The CompareVino Technical Stack

I set out to build CompareVino for two reasons: a) to help myself and others drink better wine and b) to form a hobby site where I could reacquaint myself in the art of web development (I was feeling a little rusty with my day job focusing more on management than development).

The goals of the project are therefore as follows:

  • Provide an easy to use, intuitive website that helps consumers effectively navigate the wall of wine
  • Make use of the latest tools and frameworks
  • Mobile friendly from the get-go
  • Be cost effective to run without sacrificing functionality or performance

With that in mind, the core technical building blocks are as follows:

I've delved into the above building blocks below.

.NET / C#

C# was the language I started out with and I still really enjoy the platform and the ecosystem Microsoft have created around it. Microsoft are also rapidly changing as an organisation with a strong focus being put on openness and open source.


Nancy is a lightweight, intuitive web framework based on the Sinatra Ruby framework (Nancy being the daughter of Frank). Compared with my past experience of the .NET MVC and Spring MVC web frameworks, Nancy is a breath of fresh air.


I can't say enough about RavenDB - it's a document database that has greatly simplified the development of the CompareVino website.

Although in no way a complete set, the following features really stand out:

  • It's use of Lucene based indexes in the background mean that functionality that previously would have required a database, an indexer and a full text search engine (e.g. Solr) are now available out the box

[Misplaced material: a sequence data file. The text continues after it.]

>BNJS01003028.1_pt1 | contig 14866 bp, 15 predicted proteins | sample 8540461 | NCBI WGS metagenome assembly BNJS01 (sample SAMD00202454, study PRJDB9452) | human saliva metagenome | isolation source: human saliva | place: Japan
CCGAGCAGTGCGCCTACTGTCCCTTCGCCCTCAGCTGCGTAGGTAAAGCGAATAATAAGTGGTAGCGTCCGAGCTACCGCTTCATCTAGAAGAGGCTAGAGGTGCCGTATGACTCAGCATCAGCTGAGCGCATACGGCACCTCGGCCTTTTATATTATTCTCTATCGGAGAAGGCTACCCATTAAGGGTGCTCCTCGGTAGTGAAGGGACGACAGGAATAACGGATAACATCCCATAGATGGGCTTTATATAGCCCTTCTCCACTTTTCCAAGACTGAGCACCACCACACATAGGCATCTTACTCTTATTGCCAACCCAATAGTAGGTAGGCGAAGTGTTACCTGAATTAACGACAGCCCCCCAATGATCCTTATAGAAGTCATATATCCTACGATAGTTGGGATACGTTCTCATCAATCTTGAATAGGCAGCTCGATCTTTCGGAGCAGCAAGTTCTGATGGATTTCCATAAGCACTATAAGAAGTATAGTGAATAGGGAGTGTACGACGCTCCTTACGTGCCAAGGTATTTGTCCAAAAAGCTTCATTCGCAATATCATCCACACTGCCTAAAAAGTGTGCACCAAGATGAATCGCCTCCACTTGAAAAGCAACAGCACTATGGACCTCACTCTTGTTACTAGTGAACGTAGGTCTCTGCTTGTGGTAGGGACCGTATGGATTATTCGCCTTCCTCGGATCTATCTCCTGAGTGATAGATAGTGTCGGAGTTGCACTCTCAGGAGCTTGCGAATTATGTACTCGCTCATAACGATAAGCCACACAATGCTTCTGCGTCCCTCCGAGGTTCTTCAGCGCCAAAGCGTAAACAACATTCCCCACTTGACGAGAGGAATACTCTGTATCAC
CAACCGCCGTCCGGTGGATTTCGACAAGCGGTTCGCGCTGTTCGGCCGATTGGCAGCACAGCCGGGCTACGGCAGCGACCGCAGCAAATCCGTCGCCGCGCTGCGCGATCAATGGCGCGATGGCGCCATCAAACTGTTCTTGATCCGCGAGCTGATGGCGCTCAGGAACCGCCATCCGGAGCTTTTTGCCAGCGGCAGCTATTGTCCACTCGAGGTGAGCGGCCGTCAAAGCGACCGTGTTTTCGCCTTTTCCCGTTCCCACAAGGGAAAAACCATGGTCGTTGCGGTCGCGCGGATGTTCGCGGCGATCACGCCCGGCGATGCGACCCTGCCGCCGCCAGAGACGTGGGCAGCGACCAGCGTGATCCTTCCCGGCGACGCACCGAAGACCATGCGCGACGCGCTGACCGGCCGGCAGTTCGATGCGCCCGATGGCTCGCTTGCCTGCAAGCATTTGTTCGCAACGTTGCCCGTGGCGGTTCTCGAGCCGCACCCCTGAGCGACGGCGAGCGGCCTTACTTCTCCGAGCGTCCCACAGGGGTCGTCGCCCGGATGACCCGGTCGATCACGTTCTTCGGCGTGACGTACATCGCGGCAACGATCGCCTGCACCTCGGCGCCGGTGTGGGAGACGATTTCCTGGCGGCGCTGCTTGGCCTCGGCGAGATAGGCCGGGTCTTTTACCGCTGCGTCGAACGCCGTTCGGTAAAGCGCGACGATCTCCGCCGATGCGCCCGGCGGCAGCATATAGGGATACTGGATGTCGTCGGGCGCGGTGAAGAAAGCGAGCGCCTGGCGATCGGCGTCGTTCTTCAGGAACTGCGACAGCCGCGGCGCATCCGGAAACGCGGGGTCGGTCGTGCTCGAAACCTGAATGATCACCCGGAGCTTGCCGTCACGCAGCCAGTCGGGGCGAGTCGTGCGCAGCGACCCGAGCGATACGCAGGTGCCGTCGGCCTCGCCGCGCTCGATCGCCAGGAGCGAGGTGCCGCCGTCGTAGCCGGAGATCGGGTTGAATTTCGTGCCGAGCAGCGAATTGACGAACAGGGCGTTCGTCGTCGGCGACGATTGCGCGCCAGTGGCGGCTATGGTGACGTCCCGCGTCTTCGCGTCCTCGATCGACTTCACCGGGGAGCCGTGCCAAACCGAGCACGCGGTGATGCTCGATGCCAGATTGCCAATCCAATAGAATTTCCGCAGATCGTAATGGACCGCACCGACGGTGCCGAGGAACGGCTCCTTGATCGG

• It's safe by default meaning goodbye [N]Hibernate select N+1 bugs, unbounded result sets etc
  • 1st and 2nd level caching is seamlessly provided out of the box
  • It supports an in memory database which, coupled with Nancy test support, means I'm able to test the web stack end to end without any external dependencies (a blog post on this is in the pipeline)
  • It scales easily - and although scaling isn't a feature I need right now, it's nice to know it's there :)


Not much needs to be said about Bootstrap suffice to say that it democratising the world of web design. It's now relatively easy for developers with very little front end knowledge to create functional, easy to use websites at the drop of a hat. Granted, it means that a lot of websites now have the same look and feel but surely it's better than a site that is hard to use, read, doesn't work on mobile etc. I, for one, am a fan!


SASS is a pre-processing framework that basically introduces programming (variables, functions etc) into CSS. No more having to search / replace through your stylesheets to update a colour. I'm quite new to writing CSS and since native CSS is valid SASS, I'm able to progressively enhance the stylesheets as I become more experienced.

AppHarbor and BitBucket

AppHarbour is a cloud based hosting service for .NET applications that takes all the pain out of deployment and scaling. Of particular mention is the integration with BitBucket which gives zero downtime, continuous deployment of CompareVino with a few button clicks.


Raygun is the error management service I should have built 6 years ago. It provides front and back end error tracking and monitoring and allows me to respond quickly when someone encounters an error.

That rounds up the foundation upon which CompareVino has been built. In-depth posts on the above and other related components to follow.

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